Jean Paul Lemieux Life & Work by Michèle Grandbois
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From the beginning, it was Jean Paul Lemieux’s spirit of independence that fascinated me. He was a painter whose modernism accorded with his own essential personality, and he followed the path of figuration in parallel with but separate from the artistic currents of his time. My published research on his work is the result of my long acquaintance with the paintings held by the Musée national des beaux-arts du Québec, the best and most representative Lemieux collection in the country. To that opportunity for close study was added the challenge of fairly and accurately portraying this atypical artist. And there was an affinity: our shared unconditional love for Quebec City, where I too was born and grew up.
Michèle Grandbois

Michèle Grandbois

Michèle Grandbois is currently an independent researcher. She holds a doctorate in history from the Université Laval à Québec, and she taught art history before moving to the Musée national des beaux-arts du Québec in 1987 as curator of the Museum’s collection of works on paper, and then of its collection of modern art. She retired from the Museum in 2014.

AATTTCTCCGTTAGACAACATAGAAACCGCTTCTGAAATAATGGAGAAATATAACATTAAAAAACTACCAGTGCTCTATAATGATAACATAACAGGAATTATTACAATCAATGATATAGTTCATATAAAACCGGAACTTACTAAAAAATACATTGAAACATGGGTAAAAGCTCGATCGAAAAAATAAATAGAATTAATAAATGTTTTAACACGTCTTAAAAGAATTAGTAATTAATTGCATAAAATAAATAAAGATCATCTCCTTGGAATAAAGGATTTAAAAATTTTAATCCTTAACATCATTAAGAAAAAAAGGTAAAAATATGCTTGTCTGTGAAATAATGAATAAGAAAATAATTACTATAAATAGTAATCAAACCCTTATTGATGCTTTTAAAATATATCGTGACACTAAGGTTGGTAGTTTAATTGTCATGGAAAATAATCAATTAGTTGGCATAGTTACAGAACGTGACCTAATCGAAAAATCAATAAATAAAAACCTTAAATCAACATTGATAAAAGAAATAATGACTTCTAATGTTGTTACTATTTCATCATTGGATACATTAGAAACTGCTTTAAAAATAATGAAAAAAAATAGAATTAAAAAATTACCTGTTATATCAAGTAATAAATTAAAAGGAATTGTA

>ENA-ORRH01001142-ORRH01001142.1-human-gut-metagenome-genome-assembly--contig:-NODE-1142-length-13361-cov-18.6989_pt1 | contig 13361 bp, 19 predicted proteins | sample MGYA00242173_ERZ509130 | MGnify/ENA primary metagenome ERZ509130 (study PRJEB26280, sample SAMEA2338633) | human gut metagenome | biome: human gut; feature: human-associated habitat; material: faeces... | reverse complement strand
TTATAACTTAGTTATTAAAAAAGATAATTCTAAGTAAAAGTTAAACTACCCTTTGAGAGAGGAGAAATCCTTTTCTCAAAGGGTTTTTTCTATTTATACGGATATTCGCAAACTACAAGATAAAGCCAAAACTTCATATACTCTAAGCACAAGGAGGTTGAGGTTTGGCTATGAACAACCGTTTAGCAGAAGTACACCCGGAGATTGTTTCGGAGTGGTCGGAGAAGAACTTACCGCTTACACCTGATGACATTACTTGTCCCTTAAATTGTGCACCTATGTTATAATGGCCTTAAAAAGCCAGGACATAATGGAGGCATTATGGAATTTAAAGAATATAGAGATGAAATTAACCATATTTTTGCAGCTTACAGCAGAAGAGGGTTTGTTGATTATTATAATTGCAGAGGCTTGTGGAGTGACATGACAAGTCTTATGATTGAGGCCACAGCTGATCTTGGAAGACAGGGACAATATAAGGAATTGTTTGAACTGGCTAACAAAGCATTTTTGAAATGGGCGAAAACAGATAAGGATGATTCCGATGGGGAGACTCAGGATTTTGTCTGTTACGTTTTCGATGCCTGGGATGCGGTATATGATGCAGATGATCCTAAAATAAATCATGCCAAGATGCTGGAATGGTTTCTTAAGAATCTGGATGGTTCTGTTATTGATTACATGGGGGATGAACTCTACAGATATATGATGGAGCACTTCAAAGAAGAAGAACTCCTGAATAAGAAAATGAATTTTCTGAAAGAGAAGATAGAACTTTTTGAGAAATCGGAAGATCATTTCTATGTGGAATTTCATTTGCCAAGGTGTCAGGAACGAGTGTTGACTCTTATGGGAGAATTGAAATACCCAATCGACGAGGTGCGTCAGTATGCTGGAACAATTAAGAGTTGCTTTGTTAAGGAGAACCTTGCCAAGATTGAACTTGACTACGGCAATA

In addition to her activities in documentation, public representation, and expansion of the Museum’s collections, Grandbois coordinated, directed, or co-directed some thirty exhibitions during her time as curator. She is the author of numerous monographs on Canadian artists, including Jean Dallaire, Clarence Gagnon, and Jean Paul Lemieux. Among her thematic writings are L’art québécois de l’estampe, 1945-1990 and, co-written with Anna Hudson, The Nude in Modern Canadian Art 1920–1950 (Le nu dans l’art moderne canadien, 1920-1950), winners in 1996 and 2011 respectively of the Award for Excellence in Research from the Association des musées canadiens. She was general editor of the book Marc-Aurèle Fortin. The Experience of Colour (Marc-Aurèle Fortin: L’expérience de la couleur), which was awarded the Marcel Couture Prize at the 2011 Salon du Livre in Montreal. Her last project as curator of the Museum was the exhibition Morrice and Lyman in the Company of Matisse (Morrice et Lyman en compagnie de Matisse), presented in Quebec City in the summer of 2014.
          Always seeking deeper understanding, and animated by her desire to create greater public awareness of art history, Michèle Grandbois now devotes herself to writing projects, including a chronology of the development of Canadian art through the twentieth century.